How might one describe the queer that Netflix has been bringing to our homes? Queer Eye, the sixth season of which premiered on New Year’s Eve, is capacious in its conception of itself. It is a makeover show, a reality show, a longform advertisement for therapy and jade rollers, and, as it liked to remind viewers with commercials and billboards centered on tissue boxes, a tearjerker. Its primary ethic is the banishment of shame. Our hosts, dauntless gazelle Jonathan, gamine Tan, diligent Bobby, kindly Karamo, and physically present Antoni, are powerfully considerate, supportive, and sensitive. They reflect confidence back at their guests, affirming each one’s dignity and worth and refusing to countenance self-hatred. The message of the show is that everyone possesses beauty, and while there are forces at work in the world that conspire to keep us feeling ashamed or worthless, by adopting a kind of spiritual routine of love we can find our inner light. “Even when you’ve been through something hard, never stop growing,” Karamo counsels a fifty-eight-year-old woman anxious about her aging body.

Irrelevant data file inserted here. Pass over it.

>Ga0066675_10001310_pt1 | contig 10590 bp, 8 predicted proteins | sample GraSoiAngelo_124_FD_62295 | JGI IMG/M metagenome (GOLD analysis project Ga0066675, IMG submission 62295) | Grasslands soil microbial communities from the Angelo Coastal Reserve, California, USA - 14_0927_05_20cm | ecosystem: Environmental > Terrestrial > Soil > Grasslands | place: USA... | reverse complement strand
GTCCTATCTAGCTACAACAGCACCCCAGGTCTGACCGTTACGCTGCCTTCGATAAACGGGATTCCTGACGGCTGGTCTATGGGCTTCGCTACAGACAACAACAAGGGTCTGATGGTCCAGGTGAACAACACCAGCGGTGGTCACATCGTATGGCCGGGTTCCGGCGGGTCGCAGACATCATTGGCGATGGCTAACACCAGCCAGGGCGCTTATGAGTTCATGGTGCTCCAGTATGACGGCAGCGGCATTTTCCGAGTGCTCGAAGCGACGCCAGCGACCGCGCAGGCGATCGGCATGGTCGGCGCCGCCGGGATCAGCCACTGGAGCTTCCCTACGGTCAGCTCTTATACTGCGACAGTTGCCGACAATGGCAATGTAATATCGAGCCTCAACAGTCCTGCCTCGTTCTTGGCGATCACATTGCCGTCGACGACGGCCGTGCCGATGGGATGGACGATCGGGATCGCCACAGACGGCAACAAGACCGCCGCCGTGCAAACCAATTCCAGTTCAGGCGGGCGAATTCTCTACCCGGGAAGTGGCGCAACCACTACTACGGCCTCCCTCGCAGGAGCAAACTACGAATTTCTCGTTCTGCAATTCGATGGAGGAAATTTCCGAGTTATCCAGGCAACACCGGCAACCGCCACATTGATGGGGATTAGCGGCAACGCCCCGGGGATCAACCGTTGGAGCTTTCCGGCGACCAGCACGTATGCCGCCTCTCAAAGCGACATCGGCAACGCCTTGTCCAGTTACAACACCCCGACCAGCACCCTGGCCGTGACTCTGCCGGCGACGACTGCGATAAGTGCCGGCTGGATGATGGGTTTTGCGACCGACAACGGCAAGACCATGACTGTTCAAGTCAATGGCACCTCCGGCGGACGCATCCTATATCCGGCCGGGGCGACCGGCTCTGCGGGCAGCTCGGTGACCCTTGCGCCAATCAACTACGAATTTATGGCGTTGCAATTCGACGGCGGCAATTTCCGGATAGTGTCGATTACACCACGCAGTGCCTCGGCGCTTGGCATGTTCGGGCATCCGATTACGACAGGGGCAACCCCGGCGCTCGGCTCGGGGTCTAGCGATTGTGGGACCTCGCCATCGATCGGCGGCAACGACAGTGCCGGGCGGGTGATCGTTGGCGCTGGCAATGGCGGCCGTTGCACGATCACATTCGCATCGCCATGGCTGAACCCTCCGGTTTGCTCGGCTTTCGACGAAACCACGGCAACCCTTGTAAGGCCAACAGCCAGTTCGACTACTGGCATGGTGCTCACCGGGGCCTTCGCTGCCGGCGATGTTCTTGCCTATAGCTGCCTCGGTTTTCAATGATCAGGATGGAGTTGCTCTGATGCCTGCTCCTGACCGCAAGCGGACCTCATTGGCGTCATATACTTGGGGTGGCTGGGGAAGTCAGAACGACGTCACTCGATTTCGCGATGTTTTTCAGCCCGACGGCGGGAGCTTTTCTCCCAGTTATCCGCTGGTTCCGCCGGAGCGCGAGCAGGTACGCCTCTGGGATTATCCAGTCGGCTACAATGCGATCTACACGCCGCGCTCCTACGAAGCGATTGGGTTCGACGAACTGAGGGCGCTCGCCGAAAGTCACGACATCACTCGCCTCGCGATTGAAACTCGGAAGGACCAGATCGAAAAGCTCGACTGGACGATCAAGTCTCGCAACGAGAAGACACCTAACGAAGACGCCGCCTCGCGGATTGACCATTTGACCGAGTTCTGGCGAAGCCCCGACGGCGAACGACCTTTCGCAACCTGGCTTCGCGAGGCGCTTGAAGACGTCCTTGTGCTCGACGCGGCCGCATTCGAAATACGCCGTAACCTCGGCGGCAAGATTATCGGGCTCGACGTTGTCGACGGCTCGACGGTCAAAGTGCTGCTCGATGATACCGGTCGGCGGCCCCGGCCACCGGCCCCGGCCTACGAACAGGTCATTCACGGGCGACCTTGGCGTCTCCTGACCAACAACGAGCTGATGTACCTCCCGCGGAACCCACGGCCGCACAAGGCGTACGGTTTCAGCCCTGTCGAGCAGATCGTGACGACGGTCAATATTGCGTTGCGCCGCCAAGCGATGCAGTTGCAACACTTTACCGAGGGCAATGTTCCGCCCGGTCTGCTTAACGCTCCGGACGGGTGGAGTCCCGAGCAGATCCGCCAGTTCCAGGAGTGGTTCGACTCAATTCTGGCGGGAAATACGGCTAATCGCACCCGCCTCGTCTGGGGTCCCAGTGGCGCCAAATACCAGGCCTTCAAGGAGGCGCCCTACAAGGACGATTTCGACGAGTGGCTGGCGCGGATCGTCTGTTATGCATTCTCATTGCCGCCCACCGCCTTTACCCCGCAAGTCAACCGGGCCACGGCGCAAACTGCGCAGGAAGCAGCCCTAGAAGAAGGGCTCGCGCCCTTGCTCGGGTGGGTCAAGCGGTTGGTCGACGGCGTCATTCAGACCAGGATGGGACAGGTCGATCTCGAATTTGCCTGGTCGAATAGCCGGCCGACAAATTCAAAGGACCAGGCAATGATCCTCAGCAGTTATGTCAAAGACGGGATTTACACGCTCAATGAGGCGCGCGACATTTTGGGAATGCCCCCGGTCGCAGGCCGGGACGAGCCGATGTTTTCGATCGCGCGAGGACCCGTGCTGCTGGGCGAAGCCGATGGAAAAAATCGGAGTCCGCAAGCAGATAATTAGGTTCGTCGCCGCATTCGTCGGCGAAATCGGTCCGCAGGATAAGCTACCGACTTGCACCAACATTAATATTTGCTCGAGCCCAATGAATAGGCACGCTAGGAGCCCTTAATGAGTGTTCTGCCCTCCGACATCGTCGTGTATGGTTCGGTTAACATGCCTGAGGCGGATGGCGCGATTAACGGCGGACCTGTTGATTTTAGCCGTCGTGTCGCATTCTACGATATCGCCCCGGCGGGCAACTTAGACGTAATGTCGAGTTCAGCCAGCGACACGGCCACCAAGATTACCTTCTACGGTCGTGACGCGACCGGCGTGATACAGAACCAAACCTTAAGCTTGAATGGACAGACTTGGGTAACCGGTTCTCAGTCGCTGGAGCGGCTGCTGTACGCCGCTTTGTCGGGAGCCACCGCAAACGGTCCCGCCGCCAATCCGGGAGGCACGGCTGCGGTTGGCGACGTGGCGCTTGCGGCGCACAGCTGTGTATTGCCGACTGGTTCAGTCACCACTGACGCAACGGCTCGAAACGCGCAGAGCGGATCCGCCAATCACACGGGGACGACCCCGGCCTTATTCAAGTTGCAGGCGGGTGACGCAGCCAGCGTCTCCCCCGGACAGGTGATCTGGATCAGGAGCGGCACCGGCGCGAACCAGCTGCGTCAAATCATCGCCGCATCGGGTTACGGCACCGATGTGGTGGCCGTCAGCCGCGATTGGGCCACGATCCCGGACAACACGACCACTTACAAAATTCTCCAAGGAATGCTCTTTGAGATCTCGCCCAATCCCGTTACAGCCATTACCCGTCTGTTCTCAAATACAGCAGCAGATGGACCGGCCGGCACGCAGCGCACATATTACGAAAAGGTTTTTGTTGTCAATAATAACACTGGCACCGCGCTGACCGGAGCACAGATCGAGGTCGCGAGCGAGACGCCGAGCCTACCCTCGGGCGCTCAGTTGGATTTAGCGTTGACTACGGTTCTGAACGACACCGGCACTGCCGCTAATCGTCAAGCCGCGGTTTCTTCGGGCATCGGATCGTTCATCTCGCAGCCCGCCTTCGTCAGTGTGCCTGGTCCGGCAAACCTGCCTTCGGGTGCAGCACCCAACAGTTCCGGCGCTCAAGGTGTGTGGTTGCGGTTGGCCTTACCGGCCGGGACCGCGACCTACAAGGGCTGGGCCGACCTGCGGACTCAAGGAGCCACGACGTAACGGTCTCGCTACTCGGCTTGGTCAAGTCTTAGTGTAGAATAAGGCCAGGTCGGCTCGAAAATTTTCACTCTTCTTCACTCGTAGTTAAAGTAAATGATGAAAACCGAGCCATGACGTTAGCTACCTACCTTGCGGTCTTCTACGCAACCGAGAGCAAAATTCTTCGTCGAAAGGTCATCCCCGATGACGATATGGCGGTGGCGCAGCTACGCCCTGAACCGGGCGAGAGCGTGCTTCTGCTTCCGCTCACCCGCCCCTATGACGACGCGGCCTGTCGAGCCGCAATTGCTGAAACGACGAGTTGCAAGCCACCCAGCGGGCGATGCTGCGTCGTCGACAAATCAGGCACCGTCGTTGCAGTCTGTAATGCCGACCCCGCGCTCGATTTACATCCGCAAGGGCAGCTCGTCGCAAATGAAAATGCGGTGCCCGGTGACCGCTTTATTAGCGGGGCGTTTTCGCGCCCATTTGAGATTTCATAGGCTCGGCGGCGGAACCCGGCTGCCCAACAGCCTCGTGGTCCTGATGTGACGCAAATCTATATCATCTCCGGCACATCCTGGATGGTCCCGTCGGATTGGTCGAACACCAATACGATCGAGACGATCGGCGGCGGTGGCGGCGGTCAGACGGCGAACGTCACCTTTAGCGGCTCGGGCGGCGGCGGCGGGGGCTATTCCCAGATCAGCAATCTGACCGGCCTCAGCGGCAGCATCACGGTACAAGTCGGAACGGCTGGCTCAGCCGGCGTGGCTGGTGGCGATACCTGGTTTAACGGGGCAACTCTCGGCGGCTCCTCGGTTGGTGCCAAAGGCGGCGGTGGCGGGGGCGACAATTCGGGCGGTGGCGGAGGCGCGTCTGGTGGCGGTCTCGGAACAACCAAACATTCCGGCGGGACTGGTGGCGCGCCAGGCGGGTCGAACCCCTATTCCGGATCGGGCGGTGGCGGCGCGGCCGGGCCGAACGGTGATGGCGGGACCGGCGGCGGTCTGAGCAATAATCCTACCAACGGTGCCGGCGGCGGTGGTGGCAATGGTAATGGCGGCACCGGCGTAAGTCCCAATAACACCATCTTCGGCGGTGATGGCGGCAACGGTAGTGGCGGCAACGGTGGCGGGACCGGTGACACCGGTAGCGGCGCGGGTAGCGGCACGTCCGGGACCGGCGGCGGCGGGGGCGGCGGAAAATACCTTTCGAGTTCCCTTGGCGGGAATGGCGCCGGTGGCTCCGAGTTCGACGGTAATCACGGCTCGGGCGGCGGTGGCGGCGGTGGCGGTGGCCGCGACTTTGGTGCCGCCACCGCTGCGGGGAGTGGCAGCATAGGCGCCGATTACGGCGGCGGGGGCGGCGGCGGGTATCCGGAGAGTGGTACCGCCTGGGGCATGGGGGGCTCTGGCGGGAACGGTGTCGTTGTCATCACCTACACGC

Queer Eye’s primary ethic is the banishment of shame.
Queer Eye’s original incarnation, which ran on Bravo from 2003 until 2007, carried with it a prepositional phrase that defined a simple category of contestant: the straight guy, for whom the queer eye was. These panache-less men were whisked from commercial break to commercial break by the founding fabulous five, who explained exfoliation and bought hampers and built shelves in New York apartments. The idea was to introduce modest standards of hygiene and taste to a generation of men raised on television like Home Improvement, which had depicted products like moisturizer as prissy vanity. The straights were bewildered at being touched but otherwise grateful.
In the reboot, which turns its gaze upon all sexualities and genders, the quintet spends each week endeavoring to help a struggling American out of some quintessentially American plight: a high school music teacher who works long hours to sustain an underfunded arts program, a doctor who works long hours to sustain an underfunded public health clinic, or a father of six who works two jobs to support his family.